and a particular loop asks for 1 vector with byte elements and 3 registers
with single-precision float elements then you might get a vector length for
*that* loop of 78 elements, with the byte vector starting at offset 0 in
the SRAM and the float vectors starting at offsets 80, 392, and 704.
However, even though the length is variable, the concept of a
"register-sized" C and C++ vector type makes just as much sense for SVE
as it does for other vector architectures. Vector library functions
take such register-sized vectors as input and return them as results.
Intrinsic functions are also just as useful as they are for other vector
architectures, and they too take register-sized vectors as input and
return them as results.
Intrinsic functions are absolutely required, and are I think the main
reason for such a low-level register-sized vector type to exist.
I'm not sure whether user-written functions operating on register-sized
vectors are useful enough to support. User-written functions would normally
take and return a higher-level vector type, and would implement the desired
functionality in terms of calls to other user-written functions (operating
on the high level vector as a whole) and/or explicit loops iterating
through the high level vector type using intrinsic functions on the
register-sized vector type proposed here.
All these types are opaque builtin types and are only intended to be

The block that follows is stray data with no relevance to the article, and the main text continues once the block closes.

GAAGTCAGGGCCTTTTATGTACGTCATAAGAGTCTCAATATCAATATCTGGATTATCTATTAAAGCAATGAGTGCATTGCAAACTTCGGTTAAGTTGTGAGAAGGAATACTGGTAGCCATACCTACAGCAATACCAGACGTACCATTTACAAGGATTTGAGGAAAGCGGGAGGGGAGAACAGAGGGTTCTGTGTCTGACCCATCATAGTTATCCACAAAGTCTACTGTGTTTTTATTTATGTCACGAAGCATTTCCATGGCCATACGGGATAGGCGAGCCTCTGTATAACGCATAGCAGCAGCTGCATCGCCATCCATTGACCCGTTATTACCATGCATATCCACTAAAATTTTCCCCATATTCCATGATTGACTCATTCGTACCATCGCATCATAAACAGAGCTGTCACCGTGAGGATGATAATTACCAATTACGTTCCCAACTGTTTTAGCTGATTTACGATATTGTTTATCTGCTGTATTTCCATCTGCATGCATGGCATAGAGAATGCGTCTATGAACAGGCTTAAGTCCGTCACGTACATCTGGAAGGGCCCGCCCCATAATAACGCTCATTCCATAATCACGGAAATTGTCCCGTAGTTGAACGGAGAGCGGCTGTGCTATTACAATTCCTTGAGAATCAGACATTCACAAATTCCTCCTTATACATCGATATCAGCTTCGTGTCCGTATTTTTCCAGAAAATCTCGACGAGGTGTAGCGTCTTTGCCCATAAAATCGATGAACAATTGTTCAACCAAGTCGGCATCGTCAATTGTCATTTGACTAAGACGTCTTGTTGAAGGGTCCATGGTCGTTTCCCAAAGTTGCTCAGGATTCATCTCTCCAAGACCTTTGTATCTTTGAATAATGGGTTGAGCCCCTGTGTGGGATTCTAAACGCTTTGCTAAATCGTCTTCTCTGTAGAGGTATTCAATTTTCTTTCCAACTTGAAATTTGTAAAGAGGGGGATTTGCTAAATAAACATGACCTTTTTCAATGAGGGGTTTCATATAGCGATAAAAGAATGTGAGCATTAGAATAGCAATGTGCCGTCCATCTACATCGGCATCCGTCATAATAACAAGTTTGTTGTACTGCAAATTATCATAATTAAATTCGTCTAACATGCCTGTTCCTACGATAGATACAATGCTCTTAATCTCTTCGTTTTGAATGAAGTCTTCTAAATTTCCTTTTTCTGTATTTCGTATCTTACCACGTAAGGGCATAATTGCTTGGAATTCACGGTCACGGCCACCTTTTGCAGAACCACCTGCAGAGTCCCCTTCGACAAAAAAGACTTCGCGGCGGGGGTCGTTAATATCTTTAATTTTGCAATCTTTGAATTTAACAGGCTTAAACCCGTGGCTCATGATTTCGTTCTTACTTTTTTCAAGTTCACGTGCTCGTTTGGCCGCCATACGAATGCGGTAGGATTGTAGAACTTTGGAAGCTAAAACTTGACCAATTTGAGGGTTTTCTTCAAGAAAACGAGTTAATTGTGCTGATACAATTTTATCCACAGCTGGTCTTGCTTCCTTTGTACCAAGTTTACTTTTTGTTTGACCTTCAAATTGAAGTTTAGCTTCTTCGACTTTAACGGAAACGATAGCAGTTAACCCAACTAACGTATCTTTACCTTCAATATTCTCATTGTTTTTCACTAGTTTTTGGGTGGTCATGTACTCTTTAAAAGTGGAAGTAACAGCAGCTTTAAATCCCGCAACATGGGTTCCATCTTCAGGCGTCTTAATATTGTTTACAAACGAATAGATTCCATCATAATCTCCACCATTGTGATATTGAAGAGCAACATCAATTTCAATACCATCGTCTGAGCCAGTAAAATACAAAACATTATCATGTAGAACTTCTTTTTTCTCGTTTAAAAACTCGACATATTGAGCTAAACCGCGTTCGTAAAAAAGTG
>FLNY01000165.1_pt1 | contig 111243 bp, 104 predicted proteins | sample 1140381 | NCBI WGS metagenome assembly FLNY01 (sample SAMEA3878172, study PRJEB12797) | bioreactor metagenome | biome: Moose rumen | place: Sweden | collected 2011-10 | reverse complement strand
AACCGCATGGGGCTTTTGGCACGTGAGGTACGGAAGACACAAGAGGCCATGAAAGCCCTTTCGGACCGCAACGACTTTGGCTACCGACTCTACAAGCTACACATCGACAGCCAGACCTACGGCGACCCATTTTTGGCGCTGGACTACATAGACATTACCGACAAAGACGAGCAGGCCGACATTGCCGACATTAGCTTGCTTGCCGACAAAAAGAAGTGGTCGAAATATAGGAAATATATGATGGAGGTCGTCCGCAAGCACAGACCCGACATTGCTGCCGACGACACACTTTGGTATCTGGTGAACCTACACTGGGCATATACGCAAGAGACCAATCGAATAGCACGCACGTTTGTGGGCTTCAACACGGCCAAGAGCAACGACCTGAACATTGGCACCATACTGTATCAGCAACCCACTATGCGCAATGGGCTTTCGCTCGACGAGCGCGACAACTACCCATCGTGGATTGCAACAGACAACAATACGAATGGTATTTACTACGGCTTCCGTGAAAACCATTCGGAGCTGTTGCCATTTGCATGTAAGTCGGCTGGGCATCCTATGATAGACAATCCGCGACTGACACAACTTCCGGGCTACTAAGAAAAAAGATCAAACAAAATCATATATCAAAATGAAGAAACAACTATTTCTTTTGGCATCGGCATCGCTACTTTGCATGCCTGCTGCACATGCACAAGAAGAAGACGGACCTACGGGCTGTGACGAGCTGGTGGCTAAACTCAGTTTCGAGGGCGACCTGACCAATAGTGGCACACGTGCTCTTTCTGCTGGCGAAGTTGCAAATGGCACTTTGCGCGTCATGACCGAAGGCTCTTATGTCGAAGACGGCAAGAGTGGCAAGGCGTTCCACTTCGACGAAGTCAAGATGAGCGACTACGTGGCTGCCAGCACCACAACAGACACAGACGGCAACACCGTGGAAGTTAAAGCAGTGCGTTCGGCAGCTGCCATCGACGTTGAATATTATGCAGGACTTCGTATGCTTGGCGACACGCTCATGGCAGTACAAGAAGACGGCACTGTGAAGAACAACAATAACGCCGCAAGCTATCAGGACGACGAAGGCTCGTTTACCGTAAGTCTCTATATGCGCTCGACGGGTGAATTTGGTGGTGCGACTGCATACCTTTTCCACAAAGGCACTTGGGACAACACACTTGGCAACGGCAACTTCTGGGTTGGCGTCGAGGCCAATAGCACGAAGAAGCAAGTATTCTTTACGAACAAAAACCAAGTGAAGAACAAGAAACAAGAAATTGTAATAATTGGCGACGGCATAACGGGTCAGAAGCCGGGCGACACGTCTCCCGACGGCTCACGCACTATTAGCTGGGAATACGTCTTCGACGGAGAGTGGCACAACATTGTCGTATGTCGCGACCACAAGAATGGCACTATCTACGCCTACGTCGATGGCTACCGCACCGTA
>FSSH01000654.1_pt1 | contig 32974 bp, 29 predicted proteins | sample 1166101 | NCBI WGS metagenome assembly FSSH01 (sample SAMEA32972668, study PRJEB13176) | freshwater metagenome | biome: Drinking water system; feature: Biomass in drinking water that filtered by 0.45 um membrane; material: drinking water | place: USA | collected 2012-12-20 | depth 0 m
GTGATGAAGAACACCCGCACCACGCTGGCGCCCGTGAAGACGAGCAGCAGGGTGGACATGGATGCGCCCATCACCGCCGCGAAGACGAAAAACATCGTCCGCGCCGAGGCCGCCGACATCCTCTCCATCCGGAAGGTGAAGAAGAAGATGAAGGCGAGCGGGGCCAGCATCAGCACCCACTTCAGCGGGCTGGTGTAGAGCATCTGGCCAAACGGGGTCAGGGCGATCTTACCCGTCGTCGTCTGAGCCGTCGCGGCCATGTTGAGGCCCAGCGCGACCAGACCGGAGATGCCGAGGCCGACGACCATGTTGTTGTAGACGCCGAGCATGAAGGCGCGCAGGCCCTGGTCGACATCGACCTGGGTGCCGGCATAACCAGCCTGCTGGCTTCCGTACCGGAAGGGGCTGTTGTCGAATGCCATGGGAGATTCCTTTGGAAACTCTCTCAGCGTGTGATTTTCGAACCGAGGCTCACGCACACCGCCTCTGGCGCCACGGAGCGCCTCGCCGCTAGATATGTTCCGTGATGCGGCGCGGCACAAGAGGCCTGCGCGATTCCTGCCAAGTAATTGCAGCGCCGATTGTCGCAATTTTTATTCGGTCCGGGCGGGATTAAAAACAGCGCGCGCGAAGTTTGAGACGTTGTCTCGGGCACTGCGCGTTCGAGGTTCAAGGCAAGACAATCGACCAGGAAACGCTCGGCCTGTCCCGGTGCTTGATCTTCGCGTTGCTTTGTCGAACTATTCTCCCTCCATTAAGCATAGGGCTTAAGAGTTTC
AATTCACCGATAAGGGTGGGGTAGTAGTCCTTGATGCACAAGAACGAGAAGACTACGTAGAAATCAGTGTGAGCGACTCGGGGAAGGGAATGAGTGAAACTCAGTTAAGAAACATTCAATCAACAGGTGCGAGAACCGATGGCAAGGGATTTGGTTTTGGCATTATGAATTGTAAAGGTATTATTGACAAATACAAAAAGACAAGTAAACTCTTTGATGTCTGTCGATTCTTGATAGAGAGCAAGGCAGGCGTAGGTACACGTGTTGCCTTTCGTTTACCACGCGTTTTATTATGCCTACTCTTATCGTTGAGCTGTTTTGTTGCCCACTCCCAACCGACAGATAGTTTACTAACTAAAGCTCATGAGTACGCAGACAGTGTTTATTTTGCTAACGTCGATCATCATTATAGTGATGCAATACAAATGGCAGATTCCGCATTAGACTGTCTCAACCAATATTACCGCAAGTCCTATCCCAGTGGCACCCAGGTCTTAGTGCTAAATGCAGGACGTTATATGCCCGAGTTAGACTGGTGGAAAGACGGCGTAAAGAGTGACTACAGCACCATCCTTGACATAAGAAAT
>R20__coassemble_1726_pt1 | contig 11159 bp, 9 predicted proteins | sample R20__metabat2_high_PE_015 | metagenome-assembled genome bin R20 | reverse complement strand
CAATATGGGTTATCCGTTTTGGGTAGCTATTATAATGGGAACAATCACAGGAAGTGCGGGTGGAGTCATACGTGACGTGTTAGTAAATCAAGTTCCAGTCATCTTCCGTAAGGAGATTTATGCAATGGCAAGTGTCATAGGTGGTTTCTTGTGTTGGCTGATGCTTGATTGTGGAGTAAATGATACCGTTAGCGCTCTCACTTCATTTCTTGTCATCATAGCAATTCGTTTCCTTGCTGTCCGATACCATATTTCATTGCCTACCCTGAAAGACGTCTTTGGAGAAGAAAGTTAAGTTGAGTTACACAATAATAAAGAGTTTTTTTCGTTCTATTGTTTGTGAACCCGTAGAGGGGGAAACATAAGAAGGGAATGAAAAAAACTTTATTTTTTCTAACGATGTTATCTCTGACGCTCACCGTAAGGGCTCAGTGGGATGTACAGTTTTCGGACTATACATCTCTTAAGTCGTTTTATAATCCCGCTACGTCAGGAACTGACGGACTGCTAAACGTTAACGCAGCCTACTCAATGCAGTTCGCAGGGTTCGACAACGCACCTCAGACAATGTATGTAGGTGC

used with the associated ACLE intrinsics. There are intrinsics for
creating vectors from scalars, loading from scalars, storing to scalars,
reinterpreting one type as another, etc.
The idea is that the vector types would only be used for short-term
register-sized working data. Longer-term data would typically be stored
out to arrays.
I agree with this.
For example, the vector function underlying:
> #pragma omp declare simd > double sin(double); > > would be: > >
svfloat64_t mangled_sin(svfloat64_t, svbool_t); > > (The svbool_t is
because SVE functions should be predicated by default, > to avoid the need
for a scalar tail.)
Passing a predicate vector would work in RVV, but it's not necessary as any
function that takes a low-level vector-register argument will automatically
operate on the correct amount of it because it will share the same current
value in the Vector Length register.
Such a function might also *decrease* the value in the Vector Length
register if, for example, it encounters a fault in a vector load or store
within the function.
The approach we took was to treat all the SVE types as permanently
This seems reasonable.
Specific things we wanted to remain invalid -- by inheriting the rules from
incomplete types -- were:
* creating or accessing arrays that have sizeless types
* doing pointer arithmetic on pointers to sizeless types
But when writing a strip-mining loop you need to be able to increment the
pointer to the last vector-register worth of data to point to the address
of the next vector-register worth of data to be processed.
I think in this regard a sv<base>_t* should act like a base*. The compiler
doesn't know the vector length, but it knows the element size. The code at
runtime *has* to know the vector length.